Small Business - Time-Of-Use Pricing Options
Business customers shopping for an electric generation supplier should check for pricing options based on the time when they actually use electricity. These options offer opportunities for lower electricity prices during certain hours of the day, days of the week or even seasons of the year.
Before choosing an electric generation supplier, learn about your present electricity usage pattern by reviewing historical usage information for your business. The information is available from your local electric distribution company. Some electricity providers may refer to this historical usage information as a load profile.
A business may significantly reduce its electric generation costs by rescheduling its usage. For example, a factory that can schedule production runs during the night might pay less for electricity during that time. Or, a water authority could run its electric pumps to fill large storage tanks at night and pay less for the electricity used to run the pumps.
Here are some examples of pricing tied to when electricity is used. Before deciding on an electric generation supplier, you should weigh all the needs of your business against all available supplier options.
Time-of-use rates and metering. The cost of producing electricity varies throughout the day. Time-of-use rates and metering connect the amount of electricity used with the time it was used. Like long distance telephone calls, prices are higher during some periods of the day than others. Customers with this type of pricing plan can save money by moving their greatest electricity usage to periods when the prices are lowest.
Real-time pricing. At the end of a business day, customers with the real-time pricing option are quoted actual prices for electricity for each hour of the next business day. Special meters record electricity usage for each hour. The amount billed is based on the price set for each hour. Customers truly pay a commodity price based on actual costs, not a rate based on average costs. Customers can reduce their electricity costs by adjusting their usage to the most favorable hours of the day based on the actual prices they'll be charged.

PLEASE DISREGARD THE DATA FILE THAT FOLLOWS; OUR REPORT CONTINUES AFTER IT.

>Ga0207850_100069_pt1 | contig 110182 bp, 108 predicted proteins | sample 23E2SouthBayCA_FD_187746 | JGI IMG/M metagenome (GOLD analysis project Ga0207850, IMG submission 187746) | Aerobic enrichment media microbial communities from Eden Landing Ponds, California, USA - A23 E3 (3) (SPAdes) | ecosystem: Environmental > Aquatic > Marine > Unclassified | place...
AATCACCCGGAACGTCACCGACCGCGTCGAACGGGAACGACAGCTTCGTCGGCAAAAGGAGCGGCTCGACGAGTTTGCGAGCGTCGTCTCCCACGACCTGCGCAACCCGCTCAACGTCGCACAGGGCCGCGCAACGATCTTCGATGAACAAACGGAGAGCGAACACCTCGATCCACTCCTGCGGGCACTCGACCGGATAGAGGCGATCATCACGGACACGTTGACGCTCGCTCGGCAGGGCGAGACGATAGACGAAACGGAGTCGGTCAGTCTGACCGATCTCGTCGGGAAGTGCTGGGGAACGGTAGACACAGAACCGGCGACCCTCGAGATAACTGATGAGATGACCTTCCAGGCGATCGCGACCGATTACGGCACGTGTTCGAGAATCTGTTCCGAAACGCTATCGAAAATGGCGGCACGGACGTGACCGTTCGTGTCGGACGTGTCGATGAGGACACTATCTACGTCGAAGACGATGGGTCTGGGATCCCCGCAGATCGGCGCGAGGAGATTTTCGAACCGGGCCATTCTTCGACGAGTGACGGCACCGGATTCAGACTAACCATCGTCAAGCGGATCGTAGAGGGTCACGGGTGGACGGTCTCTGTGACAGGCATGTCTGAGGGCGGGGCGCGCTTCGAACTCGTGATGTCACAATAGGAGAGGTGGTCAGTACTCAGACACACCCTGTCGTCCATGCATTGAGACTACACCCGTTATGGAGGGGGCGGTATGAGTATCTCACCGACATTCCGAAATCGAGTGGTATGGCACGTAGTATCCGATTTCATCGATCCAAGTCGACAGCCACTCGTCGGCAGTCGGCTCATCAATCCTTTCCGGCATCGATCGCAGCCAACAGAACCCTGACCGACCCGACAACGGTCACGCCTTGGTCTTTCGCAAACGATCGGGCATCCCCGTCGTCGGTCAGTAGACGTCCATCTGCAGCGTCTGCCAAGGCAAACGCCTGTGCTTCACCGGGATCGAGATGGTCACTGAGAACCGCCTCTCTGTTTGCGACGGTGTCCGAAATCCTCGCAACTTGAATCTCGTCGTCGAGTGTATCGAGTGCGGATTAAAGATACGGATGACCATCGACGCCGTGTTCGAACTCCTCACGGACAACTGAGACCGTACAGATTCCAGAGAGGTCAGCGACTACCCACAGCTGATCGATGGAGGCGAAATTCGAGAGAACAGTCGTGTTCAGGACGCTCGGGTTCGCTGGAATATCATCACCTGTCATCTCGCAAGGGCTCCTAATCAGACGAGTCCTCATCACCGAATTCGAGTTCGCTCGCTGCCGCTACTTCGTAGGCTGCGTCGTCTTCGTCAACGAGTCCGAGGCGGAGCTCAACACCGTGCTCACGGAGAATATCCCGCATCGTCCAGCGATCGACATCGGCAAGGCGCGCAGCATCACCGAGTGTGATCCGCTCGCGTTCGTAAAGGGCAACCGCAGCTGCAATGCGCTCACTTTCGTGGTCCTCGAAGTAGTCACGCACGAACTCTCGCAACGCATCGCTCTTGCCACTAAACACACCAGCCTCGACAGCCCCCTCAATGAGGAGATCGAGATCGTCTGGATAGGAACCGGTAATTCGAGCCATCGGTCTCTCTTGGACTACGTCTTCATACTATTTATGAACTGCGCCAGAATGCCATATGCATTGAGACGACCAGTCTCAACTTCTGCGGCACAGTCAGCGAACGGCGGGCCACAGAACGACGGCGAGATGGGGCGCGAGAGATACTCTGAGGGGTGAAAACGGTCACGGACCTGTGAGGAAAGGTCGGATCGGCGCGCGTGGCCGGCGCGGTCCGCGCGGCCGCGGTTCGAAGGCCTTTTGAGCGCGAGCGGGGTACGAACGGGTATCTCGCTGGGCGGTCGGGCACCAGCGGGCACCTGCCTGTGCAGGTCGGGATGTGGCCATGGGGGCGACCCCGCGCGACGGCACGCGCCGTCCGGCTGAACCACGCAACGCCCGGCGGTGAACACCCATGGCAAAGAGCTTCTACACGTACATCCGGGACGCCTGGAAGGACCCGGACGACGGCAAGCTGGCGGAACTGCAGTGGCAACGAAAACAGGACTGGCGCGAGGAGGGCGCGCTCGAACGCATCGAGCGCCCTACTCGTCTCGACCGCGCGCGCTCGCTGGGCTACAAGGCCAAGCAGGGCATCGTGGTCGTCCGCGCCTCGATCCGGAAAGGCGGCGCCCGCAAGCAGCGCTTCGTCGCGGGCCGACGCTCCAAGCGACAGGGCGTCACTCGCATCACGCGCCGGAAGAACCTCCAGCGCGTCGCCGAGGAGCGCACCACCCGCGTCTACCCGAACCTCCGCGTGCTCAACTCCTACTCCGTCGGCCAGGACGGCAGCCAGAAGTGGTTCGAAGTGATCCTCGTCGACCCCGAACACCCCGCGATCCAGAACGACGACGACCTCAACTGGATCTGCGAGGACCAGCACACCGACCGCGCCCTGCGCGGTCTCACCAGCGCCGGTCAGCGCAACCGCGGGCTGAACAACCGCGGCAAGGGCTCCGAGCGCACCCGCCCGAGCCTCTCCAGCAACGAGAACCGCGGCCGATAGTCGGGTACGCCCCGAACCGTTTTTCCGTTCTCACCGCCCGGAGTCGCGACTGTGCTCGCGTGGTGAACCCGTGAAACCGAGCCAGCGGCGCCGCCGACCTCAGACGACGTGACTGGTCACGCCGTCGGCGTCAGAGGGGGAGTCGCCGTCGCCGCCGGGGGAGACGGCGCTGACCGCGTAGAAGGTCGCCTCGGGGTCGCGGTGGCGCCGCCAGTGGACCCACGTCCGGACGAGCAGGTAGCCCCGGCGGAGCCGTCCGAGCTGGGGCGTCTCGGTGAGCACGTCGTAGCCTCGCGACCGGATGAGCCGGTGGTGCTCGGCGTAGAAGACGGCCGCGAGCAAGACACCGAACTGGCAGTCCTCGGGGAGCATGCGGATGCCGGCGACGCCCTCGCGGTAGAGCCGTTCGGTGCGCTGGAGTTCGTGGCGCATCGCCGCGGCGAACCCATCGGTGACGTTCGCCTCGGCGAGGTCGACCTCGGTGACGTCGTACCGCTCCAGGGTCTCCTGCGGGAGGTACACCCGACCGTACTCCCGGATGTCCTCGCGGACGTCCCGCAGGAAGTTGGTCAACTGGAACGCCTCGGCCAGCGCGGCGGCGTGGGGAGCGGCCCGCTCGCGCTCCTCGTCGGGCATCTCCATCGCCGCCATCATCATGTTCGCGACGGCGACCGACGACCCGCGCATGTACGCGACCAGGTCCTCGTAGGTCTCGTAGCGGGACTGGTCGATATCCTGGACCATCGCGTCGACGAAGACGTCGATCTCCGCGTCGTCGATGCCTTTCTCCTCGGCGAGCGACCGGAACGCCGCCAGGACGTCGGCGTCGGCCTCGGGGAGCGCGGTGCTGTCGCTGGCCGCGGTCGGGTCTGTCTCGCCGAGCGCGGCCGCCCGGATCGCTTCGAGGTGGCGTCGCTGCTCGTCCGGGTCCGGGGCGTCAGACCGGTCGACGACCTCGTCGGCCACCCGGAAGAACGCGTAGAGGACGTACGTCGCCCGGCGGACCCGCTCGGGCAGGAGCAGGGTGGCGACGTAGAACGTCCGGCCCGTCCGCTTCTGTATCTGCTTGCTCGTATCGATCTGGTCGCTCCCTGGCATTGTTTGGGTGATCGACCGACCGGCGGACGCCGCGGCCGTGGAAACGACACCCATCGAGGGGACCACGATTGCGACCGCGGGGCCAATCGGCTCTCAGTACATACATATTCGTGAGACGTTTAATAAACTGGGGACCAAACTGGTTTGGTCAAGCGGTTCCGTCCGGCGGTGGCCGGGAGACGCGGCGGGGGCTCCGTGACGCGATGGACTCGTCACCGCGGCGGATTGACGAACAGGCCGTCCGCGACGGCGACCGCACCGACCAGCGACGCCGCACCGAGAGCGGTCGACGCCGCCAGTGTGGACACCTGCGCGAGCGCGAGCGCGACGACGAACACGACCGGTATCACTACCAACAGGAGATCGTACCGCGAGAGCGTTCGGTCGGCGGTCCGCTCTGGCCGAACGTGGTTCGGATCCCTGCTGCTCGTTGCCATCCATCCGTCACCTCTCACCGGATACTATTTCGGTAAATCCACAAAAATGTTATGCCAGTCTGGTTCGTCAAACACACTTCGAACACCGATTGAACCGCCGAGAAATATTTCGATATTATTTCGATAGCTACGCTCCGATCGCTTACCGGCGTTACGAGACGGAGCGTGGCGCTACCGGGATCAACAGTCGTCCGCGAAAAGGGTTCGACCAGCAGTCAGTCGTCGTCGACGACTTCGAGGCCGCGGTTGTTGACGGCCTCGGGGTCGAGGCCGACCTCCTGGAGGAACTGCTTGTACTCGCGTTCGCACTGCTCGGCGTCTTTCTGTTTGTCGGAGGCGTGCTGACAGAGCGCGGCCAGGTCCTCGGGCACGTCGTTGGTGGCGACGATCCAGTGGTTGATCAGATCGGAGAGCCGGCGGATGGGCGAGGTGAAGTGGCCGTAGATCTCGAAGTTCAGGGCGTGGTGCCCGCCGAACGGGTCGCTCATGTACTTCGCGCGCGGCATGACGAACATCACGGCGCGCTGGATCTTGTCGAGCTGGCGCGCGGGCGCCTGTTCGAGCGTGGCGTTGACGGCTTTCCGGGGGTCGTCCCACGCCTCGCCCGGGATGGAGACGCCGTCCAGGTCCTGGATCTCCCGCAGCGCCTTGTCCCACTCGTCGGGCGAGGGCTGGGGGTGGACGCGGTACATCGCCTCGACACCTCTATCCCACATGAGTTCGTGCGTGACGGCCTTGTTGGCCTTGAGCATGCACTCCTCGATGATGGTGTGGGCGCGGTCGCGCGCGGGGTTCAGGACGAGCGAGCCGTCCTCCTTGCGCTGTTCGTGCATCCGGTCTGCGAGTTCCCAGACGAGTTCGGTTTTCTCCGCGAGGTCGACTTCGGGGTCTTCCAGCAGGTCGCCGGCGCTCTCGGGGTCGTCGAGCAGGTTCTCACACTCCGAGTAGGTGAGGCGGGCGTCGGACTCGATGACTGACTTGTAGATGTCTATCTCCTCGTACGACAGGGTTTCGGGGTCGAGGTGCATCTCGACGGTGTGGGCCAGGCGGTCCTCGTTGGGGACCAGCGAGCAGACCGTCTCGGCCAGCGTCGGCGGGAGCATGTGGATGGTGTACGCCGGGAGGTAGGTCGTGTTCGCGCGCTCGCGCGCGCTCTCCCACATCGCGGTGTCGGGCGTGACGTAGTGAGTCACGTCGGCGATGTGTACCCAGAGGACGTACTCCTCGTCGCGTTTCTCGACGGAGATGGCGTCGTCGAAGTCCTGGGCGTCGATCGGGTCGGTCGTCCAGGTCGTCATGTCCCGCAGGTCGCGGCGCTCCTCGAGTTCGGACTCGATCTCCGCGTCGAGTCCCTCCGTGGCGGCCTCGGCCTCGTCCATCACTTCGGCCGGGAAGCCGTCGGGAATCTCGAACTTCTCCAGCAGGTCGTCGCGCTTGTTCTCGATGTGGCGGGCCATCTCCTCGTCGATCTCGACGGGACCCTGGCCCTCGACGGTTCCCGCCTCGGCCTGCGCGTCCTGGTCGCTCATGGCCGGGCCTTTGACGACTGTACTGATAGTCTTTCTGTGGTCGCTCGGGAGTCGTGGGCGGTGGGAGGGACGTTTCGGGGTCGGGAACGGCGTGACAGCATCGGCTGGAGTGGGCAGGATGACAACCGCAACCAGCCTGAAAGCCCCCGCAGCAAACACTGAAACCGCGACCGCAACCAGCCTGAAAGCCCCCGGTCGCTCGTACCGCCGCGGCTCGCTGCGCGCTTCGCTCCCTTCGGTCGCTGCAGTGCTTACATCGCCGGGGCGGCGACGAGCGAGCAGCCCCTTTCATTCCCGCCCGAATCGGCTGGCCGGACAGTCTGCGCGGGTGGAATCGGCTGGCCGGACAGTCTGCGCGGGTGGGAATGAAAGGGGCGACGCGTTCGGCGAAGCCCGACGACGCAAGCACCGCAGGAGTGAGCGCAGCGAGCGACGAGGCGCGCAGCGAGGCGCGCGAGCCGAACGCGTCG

Discounts for curtailing electricity usage. During periods of high demand for electricity, such as during a heat wave, power suppliers may face difficulty keeping up with demand. Also, the prices they would have to pay for additional electricity to serve their customers would be extremely high. As a result, suppliers may offer special credits to customers who, when asked, agree to reduce usage by a predetermined amount. For example, a large industrial facility could receive a credit on its electric bill for cutting back its usage during a heat wave. Or, a hospital could receive a credit on its bill from its electric generation supplier for running its emergency generators to reduce the demand on its supplier for electricity.
- Small Business - Demand Charges
Your Price to Compare
Your Price to Compare is the price per kilowatt-hour (kWh) your electric distribution company will charge to provide generation if you receive default service. It is also used as a comparison tool to help you decide if you can save money by choosing another supplier.
If a supplier’s price per kWh is less than your listed Price to Compare, you can save the difference on every kWh you use by choosing that supplier. Your Price to Compare can be found on your Met-Ed and Penelec electric bill.
Under the Pennsylvania competition law, the Pennsylvania Public Utility Commission (PaPUC) is responsible for licensing electric generation suppliers. All licensed suppliers must post bonds to help ensure their financial responsibility and the supply of electricity to satisfy their contracts or agreements.
All residential Met-Ed and Penelec customers can shop for an electric generation supplier at any time. View the list of licensed electric generation suppliers who have met all requirements to serve Met-Ed and Penelec customers.
For additional information about electric competition, call our Retail Choice Center toll-free at 1-888-478-2300. You can also call the Pennsylvania Public Utility Commission's Electric Competition Hotline toll-free at 1-888-PUC-3228, or visit the PaPUC's PA Power Switch website.
Electric Choice Links
Additional information on Pennsylvania’s Electric Choice program can be found by visiting the following websites:
Zip Codes Served by Met-Ed & Penelec
Select the links below for a list of zip codes served by Met-Ed and Penelec: